The Hotline mailbag is published every Friday. Send questions to firstname.lastname@example.org or hit me on Twitter: @WilnerHotline.
Please note: Some questions have been edited for clarity and brevity.
In the unlikely scenario that the University of California Board of Regents forces UCLA to stay in the conference, do you think the top choice for expansion remains San Diego State? Or is the Southern California location no longer needed for the Pac-12? — @JohnBanister3
What is the percentage likelihood of UCLA not going to the Big Ten? — @SoCal_Pony
Let’s address the second question first, because it has been a hot topic since Pac-12 commissioner George Kliavkoff said the Bruins would be better off financially in the Pac-12 than moving to the Big Ten. (That math only starts to work if you make a big assumption, as we laid out on Wednesday.)
The Hotline has always believed the chance of a UCLA reversal, enforced by the regents, is slim. That said, it’s not zero, which makes this an issue worth monitoring.
Much more likely, but still not near 50 percent, is the imposition of a subsidy — a means of UCLA reimbursing Cal for revenue lost because the value of the Pac-12 media contract decreases without a campus in Los Angeles.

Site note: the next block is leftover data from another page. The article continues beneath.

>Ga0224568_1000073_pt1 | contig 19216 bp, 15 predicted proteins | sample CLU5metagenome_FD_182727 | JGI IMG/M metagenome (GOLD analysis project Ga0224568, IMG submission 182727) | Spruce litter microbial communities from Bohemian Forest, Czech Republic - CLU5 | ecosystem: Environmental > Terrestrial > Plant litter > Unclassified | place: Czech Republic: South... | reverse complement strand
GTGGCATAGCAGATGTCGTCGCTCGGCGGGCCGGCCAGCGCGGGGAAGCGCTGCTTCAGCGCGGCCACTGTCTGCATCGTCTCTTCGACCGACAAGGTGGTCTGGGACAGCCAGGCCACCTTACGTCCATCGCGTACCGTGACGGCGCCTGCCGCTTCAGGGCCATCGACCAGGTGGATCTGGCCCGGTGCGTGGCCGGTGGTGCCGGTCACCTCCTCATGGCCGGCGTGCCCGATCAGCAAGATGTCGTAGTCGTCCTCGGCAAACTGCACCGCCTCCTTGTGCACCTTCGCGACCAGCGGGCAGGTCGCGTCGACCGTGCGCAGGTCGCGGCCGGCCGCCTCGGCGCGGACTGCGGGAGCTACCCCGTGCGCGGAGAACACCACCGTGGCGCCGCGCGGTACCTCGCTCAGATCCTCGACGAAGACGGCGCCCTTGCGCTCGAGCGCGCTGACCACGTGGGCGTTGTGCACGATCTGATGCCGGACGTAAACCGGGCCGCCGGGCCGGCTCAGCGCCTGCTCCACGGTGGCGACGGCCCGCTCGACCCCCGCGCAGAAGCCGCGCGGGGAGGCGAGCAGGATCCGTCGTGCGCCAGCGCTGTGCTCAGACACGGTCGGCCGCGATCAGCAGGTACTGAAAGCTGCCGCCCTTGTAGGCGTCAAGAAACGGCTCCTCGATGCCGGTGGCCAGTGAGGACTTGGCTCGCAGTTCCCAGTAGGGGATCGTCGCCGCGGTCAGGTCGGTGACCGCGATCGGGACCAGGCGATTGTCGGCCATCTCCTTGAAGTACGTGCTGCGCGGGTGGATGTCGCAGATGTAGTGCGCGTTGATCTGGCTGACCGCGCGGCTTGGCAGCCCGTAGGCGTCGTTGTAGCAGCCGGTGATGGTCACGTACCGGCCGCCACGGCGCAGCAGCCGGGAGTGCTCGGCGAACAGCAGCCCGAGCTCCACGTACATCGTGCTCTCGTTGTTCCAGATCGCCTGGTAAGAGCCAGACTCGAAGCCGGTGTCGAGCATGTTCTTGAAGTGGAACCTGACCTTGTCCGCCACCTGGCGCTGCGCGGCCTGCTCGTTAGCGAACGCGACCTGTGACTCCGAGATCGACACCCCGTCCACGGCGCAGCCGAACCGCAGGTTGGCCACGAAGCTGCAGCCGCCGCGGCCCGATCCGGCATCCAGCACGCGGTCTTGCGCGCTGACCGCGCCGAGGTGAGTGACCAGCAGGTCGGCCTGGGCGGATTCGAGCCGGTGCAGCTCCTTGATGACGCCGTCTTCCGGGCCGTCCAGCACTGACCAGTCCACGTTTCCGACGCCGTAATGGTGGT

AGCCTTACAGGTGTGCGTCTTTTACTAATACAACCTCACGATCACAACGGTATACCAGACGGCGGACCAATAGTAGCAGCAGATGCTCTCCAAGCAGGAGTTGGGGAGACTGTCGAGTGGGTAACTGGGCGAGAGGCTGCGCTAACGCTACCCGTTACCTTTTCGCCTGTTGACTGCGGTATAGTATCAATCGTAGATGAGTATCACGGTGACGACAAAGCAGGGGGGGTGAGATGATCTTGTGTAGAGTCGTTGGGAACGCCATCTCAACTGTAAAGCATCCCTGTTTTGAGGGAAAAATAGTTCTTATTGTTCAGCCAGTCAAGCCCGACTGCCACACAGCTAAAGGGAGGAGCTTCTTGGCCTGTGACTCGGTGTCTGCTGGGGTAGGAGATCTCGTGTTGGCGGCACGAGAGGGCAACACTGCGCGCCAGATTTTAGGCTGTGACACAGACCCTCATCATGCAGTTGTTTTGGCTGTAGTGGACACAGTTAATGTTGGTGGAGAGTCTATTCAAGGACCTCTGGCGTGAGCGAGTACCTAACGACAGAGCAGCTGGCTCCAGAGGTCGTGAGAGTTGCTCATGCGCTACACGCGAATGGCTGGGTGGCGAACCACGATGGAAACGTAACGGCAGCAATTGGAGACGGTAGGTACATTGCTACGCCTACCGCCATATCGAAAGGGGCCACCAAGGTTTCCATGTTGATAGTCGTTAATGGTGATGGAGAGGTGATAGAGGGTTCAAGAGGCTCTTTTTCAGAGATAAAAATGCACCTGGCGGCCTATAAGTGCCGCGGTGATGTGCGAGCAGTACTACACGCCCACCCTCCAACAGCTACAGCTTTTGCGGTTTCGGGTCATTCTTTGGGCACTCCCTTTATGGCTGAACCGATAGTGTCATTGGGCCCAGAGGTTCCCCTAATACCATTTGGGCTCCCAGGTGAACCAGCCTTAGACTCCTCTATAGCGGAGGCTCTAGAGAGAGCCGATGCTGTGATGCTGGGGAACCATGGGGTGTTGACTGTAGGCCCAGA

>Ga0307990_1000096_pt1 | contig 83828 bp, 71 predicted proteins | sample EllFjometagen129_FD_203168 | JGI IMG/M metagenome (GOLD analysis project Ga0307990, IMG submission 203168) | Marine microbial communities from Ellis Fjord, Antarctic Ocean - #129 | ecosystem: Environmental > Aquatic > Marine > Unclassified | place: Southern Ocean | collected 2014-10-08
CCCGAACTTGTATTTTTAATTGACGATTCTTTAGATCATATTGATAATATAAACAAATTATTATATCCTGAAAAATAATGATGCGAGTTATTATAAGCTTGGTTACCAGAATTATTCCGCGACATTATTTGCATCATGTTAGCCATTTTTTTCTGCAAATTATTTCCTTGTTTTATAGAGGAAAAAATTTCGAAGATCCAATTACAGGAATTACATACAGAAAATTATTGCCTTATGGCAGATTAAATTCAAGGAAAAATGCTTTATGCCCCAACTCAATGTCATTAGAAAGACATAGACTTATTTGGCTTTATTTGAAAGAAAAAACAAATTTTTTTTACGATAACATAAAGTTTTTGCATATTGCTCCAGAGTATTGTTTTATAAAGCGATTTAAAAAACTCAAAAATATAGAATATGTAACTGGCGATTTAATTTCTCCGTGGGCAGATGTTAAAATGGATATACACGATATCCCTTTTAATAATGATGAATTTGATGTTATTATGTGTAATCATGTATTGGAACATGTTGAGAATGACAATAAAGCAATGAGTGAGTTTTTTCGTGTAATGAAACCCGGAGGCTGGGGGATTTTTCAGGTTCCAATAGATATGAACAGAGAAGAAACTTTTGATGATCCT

Chance of a UCLA reversal: 5-to-10 percent.
Chance of a subsidy for Cal: 20-to-25 percent.
The most likely scenario is the UC regents discuss and bluster for a few more months, and the matter fizzles.
We should note that immediately after California Gov. Gavin Newsom criticized the move (in July), one of the Hotline’s most trusted sources speculated that the pushback was a leverage play:
The regents would attempt to hold UCLA’s membership hostage in order to force the Big Ten to take Cal (and Stanford), as well. And we haven’t dismissed that as a possibility, not for a second.
(Imagine how that ploy might be received in Columbus or Ann Arbor?)
The whole situation would have been much cleaner if the Big Ten had taken Stanford and USC — there would have been limited political blowback with two private schools.
But Fox was calling the shots with Big Ten expansion. After all, the league’s media rights are owned by the Big Ten Network, and Fox owns 61 percent of the Big Ten Network.
Our entrenched belief is that Fox wanted to corner the Los Angeles market — to prevent ESPN from grabbing a slice — and therefore arranged for UCLA, not Stanford, to become USC’s partner.
Think about it: UCLA football doesn’t move the needle, and Fox extracted the value of the L.A. market with USC. Why else would it take UCLA, other than to make sure ESPN couldn’t retain a foothold? (UCLA basketball, while additive for programming needs, would have been a secondary consideration.)
Clearly, the media component — what best suited Fox’s needs — was the impetus for the decision.
In the (highly unlikely) event that UCLA remains in the Pac-12, the dynamics change dramatically.
We addressed this several weeks ago, but it’s worth another …read more
Source:: The Mercury News – Entertainment